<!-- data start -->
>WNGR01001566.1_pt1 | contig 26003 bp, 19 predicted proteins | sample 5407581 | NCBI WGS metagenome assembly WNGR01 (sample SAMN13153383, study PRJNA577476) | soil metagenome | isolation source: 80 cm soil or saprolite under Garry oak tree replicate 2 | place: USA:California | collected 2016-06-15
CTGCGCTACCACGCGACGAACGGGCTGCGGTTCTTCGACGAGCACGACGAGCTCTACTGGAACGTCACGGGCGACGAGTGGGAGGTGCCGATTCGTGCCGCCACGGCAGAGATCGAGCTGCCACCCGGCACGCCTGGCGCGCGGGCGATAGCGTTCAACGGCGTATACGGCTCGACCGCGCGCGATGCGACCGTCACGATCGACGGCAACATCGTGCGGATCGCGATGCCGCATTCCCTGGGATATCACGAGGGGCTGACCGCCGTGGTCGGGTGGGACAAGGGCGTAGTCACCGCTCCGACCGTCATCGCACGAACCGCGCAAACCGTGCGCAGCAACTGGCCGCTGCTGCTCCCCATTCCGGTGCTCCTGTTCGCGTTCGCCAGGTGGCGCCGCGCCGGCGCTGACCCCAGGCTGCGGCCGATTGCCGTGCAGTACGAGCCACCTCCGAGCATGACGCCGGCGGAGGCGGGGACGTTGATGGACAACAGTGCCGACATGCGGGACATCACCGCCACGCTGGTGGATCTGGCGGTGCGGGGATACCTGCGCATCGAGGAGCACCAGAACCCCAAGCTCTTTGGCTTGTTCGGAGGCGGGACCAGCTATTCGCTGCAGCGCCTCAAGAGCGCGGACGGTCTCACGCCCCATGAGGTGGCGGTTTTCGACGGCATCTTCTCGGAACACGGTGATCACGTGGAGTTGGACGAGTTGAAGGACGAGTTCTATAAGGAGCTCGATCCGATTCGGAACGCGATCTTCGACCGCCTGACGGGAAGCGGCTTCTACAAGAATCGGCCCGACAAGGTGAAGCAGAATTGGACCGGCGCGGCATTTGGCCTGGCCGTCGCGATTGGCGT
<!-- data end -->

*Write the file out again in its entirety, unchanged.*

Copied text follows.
>WNGR01001566.1_pt1 | contig 26003 bp, 19 predicted proteins | sample 5407581 | NCBI WGS metagenome assembly WNGR01 (sample SAMN13153383, study PRJNA577476) | soil metagenome | isolation source: 80 cm soil or saprolite under Garry oak tree replicate 2 | place: USA:California | collected 2016-06-15
CTGCGCTACCACGCGACGAACGGGCTGCGGTTCTTCGACGAGCACGACGAGCTCTACTGGAACGTCACGGGCGACGAGTGGGAGGTGCCGATTCGTGCCGCCACGGCAGAGATCGAGCTGCCACCCGGCACGCCTGGCGCGCGGGCGATAGCGTTCAACGGCGTATACGGCTCGACCGCGCGCGATGCGACCGTCACGATCGACGGCAACATCGTGCGGATCGCGATGCCGCATTCCCTGGGATATCACGAGGGGCTGACCGCCGTGGTCGGGTGGGACAAGGGCGTAGTCACCGCTCCGACCGTCATCGCACGAACCGCGCAAACCGTGCGCAGCAACTGGCCGCTGCTGCTCCCCATTCCGGTGCTCCTGTTCGCGTTCGCCAGGTGGCGCCGCGCCGGCGCTGACCCCAGGCTGCGGCCGATTGCCGTGCAGTACGAGCCACCTCCGAGCATGACGCCGGCGGAGGCGGGGACGTTGATGGACAACAGTGCCGACATGCGGGACATCACCGCCACGCTGGTGGATCTGGCGGTGCGGGGATACCTGCGCATCGAGGAGCACCAGAACCCCAAGCTCTTTGGCTTGTTCGGAGGCGGGACCAGCTATTCGCTGCAGCGCCTCAAGAGCGCGGACGGTCTCACGCCCCATGAGGTGGCGGTTTTCGACGGCATCTTCTCGGAACACGGTGATCACGTGGAGTTGGACGAGTTGAAGGACGAGTTCTATAAGGAGCTCGATCCGATTCGGAACGCGATCTTCGACCGCCTGACGGGAAGCGGCTTCTACAAGAATCGGCCCGACAAGGTGAAGCAGAATTGGACCGGCGCGGCATTTGGCCTGGCCGTCGCGATTGGCGT